Armstrong’s image taking a hit as Landis investigations continue
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Tuesday, September 21, 2010

Armstrong’s image taking a hit as Landis investigations continue

by Conal Andrews at 3:16 PM EST   comments
Categories: Pro Cycling, Doping
 
Public relations efforts limit losses, but drop in popularity is indisputable

Lance ArmstrongLance Armstrong’s popularity has dropped considerably in the past two years, almost certainly as a result of the ongoing federal investigation into the US Postal Services team and Armstrong himself.

That’s according to the marketing firm Zeta Interactive, which said that perception of the Texan has become less positive in recent time.

In 2008 he was clocked at 92 percent popularity. That went down to 86 percent in July, slid to 51 percent in August when details of the federal investigation and has climbed very slightly since then to 55 percent.

``He's flirting with 50-50,'' said Zeta Interactive CEO Al DiGuido,” according to the Associated Press. ``For someone trying to build themself as a brand, that's not a good place to be.''

In August, DiGuido warned that things could be getting critical, both in relation to the Livestrong Foundation and also his various sponsorships. “Anyone or anything associated with Lance Armstrong should be very worried right now,” he stated. “He has faced these kinds of allegations before, but the fuel really seems to be kicking in this time.”

His sponsors all said that they would stick by the rider, yet Nissan recently replaced an ad featuring Armstrong with one using a polar bear to publicise its Leaf car. At the time, suggestions were made that the investigation may have been part of the reason for the change.

What has helped, though, is the way that Armstrong has handled the allegations. He has continued with a very busy public schedule, thus dispelling any notion that he is retreating while the investigation continues. His association with a successful cancer foundation also helps his image, which, according to public relations experts, will aid him to limit the damage.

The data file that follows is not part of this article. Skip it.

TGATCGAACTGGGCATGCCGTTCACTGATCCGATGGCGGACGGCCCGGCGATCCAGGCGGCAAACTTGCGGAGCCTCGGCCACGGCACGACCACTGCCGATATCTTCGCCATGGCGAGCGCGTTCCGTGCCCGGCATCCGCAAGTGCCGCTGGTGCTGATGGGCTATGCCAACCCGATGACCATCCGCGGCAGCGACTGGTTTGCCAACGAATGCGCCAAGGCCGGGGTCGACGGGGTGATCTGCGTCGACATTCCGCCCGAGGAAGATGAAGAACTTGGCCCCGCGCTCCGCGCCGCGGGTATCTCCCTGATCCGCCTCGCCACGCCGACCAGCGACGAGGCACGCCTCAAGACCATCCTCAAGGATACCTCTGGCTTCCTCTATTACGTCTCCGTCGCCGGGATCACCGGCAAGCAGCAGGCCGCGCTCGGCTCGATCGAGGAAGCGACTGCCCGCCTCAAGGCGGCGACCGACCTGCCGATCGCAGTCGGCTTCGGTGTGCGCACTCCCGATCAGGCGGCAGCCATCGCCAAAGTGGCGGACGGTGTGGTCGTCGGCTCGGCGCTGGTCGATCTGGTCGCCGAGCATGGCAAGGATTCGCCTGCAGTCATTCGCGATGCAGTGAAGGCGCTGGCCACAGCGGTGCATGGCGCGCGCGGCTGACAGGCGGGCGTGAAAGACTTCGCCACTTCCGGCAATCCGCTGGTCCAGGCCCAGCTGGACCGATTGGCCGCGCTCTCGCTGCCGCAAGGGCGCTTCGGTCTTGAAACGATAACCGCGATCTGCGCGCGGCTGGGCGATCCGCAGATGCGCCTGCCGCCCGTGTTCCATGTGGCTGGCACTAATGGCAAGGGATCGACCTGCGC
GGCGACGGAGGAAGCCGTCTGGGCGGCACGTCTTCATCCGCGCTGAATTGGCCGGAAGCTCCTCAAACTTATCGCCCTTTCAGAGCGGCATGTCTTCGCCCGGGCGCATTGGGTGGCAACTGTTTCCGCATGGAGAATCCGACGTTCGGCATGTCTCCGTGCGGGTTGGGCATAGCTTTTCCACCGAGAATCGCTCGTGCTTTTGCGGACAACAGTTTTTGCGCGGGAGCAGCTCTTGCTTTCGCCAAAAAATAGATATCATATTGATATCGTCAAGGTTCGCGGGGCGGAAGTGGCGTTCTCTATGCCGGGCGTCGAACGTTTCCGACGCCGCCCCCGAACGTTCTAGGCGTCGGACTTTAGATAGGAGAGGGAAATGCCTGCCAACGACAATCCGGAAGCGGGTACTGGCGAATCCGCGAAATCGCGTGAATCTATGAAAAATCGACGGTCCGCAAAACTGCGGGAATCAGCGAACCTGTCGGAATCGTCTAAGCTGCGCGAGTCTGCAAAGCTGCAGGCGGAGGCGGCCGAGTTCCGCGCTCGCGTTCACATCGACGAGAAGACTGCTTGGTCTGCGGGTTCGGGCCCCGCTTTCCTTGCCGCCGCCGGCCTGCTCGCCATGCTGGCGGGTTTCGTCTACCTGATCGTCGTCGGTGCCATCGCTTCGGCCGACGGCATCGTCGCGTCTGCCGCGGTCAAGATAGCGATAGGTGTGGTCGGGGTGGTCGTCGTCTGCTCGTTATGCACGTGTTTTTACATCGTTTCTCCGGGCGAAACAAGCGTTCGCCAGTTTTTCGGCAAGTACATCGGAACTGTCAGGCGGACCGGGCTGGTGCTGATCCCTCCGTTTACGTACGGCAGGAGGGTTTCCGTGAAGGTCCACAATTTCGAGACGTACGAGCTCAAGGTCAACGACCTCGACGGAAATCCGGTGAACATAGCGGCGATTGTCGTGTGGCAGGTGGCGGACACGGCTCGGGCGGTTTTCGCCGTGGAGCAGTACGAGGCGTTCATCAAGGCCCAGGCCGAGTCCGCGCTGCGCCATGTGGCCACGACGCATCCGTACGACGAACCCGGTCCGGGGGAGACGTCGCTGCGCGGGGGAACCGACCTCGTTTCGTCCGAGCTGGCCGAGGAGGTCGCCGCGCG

Overall, he’s probably doing as much as he can do, given the situation. "It's all the right moves. Other athletes could learn from him" said Gene Grabowski of the Washington-based Levick Strategic Communications.

What happens in the months ahead will determine lasting effect on the Livestrong foundation and his legacy itself. Armstrong has employed the skilled public relations guru Mark Fabiani to try to limit the damage, and will hope that his legal team can meet the challenges which lie ahead.

Much will depend on what evidence Federal prosecutor Jeff Novitzky and others can put together, and also what corroborating evidence is unearthed to back Floyd Landis’ claims. As things stand, Landis doesn’t have as much credibility as he would have had he not been disqualified from the 2006 Tour de France for doping, and had he not denied it for three years.

However if one or more team-mates back up what Landis has said about his time on the US Postal Services team, then that quickly changes things. The more witnesses who come forward, the harder it is for Armstrong and others to dismiss Landis as lying and bitter.

Things could yet go either way. But if public perception does turn, it is going to be a tough road for Livestrong. “They are not going to be able to thrive if the person who is the spirit behind it is in trouble," warns Ken Berger, CEO of Charity Navigator. "It is just going to devastate them."

Right now, one consolation of sorts is that the deline in support for Armstrong is nothing like that faced by another high-profile Nike star.

“There's no indication that his negative recognition has grown at an alarming rate,” said Henry Schafter, the executive vice president of Q Scores. “[That’s] unlike other athletes like Tiger Woods, where the negatives went through the roof. He's nowhere near that kind of disaster,” he asserted.

For someone who had a 92 percent popularity racing two years ago, that may be small consolation.
 

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